Areas of particular importance for biodiversity

Summary Global Guidelines Technical and interactive resources

Biodiversity is not distributed evenly on the planet. The best areas for biodiversity conservation for Protected and Conserved Areas (PCAs) must be prioritised to be effective and efficient.

Representation is a useful concept in selecting PCAs. Representation means including viable populations of the full variety of biodiversity of different biological realms (freshwater, marine and terrestrial through all the ecoregions) and biological scales (ecosystems, species and within-species variation) within a system of PCAs. Identifying areas of particular importance for biodiversity can be considered at different scales – from Global Biodiversity Hotspots to Key Biodiversity Areas to regional, national or subnational identification systems.

Although national-level planning is essential, it is also important to develop this in the context of the global significance of a species’ population at a site, to avoid spending effort conserving globally abundant species that may be rare in a particular country because they are at the edge of their range. Conservation biologists also advise building some functional redundancy into the PCA system to ensure that omissions are minimized and there is some insurance against loss of critical sites. In some cases, locally rare species common elsewhere may have cultural or spiritual significance that means they also deserve special attention.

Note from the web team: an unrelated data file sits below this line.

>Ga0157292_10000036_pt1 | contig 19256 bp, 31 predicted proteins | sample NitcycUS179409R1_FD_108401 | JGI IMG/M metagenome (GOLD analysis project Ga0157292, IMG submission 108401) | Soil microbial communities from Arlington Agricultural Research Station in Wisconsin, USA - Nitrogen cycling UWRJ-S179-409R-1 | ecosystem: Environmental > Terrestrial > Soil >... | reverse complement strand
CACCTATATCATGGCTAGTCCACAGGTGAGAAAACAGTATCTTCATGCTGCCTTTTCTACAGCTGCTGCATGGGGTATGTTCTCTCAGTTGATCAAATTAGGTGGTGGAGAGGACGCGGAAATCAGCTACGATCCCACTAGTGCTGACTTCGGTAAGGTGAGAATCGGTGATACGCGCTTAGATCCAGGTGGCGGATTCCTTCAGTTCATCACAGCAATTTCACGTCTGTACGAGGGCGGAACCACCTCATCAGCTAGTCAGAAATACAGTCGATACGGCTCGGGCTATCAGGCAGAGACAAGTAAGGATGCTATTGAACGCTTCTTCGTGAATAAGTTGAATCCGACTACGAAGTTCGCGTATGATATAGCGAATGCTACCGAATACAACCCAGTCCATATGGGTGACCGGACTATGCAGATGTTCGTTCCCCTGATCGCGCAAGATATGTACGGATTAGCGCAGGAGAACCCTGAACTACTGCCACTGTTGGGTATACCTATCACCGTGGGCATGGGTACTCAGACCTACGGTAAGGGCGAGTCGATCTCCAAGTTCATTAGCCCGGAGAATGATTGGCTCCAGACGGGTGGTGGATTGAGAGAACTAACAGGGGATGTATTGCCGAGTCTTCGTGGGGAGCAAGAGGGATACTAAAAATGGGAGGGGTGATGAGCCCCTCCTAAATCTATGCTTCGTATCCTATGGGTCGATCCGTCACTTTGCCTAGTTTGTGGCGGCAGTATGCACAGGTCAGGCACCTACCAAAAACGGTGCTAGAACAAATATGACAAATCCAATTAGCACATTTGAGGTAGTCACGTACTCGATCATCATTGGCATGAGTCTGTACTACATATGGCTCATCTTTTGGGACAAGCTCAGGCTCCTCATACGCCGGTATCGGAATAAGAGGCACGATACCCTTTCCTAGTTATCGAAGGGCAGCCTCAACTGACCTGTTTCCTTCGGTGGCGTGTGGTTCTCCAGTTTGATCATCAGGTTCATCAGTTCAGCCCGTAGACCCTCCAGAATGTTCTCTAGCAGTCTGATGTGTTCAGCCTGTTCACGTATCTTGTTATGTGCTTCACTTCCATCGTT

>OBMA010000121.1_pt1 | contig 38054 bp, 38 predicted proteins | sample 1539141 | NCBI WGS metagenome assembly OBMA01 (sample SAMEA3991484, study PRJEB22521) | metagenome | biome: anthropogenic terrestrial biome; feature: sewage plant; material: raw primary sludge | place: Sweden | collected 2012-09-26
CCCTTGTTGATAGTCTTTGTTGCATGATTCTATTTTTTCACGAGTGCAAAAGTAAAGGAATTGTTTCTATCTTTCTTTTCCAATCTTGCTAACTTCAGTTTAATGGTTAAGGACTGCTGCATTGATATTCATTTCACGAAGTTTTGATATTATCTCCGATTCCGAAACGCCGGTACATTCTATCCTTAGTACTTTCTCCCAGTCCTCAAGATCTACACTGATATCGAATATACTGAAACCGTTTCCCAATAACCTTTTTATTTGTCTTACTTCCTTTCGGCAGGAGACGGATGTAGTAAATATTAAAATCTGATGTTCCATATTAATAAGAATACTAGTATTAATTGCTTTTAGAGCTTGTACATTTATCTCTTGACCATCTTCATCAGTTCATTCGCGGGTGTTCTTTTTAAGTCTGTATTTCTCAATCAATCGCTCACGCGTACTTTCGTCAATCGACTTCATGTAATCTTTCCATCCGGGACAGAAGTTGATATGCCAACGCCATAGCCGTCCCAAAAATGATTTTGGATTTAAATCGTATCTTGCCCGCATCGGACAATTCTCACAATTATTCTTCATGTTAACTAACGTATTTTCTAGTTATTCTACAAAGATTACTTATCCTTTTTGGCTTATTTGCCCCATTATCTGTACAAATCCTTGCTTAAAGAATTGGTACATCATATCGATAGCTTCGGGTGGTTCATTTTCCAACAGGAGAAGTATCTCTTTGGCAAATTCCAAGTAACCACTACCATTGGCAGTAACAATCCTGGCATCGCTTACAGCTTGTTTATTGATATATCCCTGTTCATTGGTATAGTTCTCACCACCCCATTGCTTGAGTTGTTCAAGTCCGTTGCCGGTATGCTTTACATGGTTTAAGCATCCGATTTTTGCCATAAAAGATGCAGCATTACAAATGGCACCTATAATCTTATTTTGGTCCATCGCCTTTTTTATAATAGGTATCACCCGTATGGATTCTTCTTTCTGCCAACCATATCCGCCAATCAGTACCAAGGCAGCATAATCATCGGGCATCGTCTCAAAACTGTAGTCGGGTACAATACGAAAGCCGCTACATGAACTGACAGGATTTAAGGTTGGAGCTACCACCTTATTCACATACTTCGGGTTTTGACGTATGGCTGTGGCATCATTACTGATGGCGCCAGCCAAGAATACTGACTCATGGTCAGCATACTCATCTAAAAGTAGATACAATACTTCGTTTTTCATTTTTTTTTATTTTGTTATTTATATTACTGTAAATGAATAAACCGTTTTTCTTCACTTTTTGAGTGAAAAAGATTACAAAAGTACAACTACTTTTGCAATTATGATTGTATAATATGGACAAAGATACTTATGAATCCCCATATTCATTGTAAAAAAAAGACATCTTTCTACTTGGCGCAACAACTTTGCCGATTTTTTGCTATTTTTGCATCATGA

Why 30% might not be enough and what that means right now

Given the current bias in the type of ecosystem represented in protected areas, achieving representation by any measure (ecoregions, bioregions, ecosystems or species) will require more than 30% area-based conservation. This is true for biodiversity and ecosystem services conservation as a whole: analysis suggests that almost 80% of remaining natural vegetation is needed to meet the full range of issues identified in four United Nations’ resolutions (UNCCD, UNFCCC, CBD and the Sustainable Development Goals).